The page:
Collaborating with Seton's faculty and students has provided them with a fundamental understanding of what it takes to successfully organize a project. In doing so, they have shared that the amount of responsibility it takes is worth it, considering how rewarding successfully completing the project will be in the end. Having a voice in this project has given students some perspective on what it takes to bring an idea, such as renovating their school cafeteria, to life.
From our team, Fernando and Joe Iwaskiw conducted workshops at Seton to introduce students to architecture and the design process. The dialogue created between our team and Seton students speaks to the collective nature of our work, which has incentivized them to confidently communicate their ideas to us. By providing them with the proper knowledge and guidance, they were able to excel in showing us their vision - not only in a creative aspect, but also by providing data they collected from students, parents, faculty and staff at Seton. They took charge when it came to cultivating school-wide engagement.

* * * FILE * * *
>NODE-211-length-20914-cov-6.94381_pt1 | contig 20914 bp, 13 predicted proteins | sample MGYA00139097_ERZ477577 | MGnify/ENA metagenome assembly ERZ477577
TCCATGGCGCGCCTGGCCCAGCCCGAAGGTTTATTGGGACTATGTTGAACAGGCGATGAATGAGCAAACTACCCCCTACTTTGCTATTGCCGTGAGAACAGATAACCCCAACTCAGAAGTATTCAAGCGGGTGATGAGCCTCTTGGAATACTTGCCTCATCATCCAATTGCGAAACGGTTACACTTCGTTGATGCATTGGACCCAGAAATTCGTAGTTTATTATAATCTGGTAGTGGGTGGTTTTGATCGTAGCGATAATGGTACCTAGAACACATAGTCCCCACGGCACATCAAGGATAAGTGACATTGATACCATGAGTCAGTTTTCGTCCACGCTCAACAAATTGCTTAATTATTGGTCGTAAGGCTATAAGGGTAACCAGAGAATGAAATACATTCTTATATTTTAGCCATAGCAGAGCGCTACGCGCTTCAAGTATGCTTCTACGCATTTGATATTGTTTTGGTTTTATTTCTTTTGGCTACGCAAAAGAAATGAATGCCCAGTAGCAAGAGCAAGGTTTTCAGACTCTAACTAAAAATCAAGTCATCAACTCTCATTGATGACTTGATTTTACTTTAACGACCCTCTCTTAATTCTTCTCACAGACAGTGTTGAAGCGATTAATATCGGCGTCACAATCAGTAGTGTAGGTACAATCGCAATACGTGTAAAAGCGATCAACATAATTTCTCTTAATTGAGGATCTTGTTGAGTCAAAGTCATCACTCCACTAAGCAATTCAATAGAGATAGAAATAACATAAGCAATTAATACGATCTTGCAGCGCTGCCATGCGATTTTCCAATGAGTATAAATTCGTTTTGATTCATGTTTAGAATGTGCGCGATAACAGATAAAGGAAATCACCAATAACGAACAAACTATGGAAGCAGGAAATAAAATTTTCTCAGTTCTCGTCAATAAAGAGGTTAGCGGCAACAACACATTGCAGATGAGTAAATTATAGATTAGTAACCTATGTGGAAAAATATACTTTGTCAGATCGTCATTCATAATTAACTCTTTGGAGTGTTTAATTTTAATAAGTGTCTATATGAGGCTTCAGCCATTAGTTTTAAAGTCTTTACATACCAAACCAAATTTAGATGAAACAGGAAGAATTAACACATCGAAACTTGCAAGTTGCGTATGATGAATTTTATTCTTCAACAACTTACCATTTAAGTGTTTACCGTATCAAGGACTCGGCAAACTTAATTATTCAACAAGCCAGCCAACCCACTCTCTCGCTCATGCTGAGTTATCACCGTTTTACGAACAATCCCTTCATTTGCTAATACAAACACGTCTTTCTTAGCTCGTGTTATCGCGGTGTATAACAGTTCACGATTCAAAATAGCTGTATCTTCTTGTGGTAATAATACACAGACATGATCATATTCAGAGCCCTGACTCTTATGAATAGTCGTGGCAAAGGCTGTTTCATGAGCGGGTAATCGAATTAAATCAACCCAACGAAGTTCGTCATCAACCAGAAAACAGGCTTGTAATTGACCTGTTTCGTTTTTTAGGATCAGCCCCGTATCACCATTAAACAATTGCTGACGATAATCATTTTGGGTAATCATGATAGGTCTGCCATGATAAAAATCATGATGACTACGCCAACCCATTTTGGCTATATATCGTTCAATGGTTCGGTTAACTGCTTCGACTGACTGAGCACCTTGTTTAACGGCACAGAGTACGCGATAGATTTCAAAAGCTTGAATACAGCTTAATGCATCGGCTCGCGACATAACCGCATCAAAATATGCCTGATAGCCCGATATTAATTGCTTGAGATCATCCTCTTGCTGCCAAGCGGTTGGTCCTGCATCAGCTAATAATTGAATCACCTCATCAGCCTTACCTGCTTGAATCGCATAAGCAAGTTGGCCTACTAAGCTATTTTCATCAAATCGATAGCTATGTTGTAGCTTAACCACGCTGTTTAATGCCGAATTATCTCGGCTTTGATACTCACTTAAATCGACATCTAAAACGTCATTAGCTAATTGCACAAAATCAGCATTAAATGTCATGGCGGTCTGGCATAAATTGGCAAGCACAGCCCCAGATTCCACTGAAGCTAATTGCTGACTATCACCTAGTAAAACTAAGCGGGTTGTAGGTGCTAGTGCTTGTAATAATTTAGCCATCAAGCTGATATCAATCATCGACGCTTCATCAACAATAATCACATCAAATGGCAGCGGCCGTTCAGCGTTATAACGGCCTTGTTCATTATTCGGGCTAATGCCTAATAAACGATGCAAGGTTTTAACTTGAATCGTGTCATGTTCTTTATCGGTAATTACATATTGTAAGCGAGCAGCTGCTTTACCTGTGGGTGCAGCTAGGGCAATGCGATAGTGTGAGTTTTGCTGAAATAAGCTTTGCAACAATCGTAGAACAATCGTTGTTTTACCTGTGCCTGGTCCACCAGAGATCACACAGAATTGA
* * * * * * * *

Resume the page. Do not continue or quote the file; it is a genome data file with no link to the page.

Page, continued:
For 2-3 months, Fernando met with three of Seton’s students on a weekly basis to do research on precedents, study lighting and mechanical systems, and survey and measure the existing cafeteria space. Joe and Schola (our summer intern), were also able to attend meetings and provide feedback during the process.
My favorite part of this project so far has been researching and creating pitch decks. The first task we were given was to research our category, mine are the walls and seating, and make a PowerPoint on that topic. At first, it was very intimidating, and at times it still is, but it is still one of my favorite parts of the process because I get to talk about something I know quite well while also making important connections.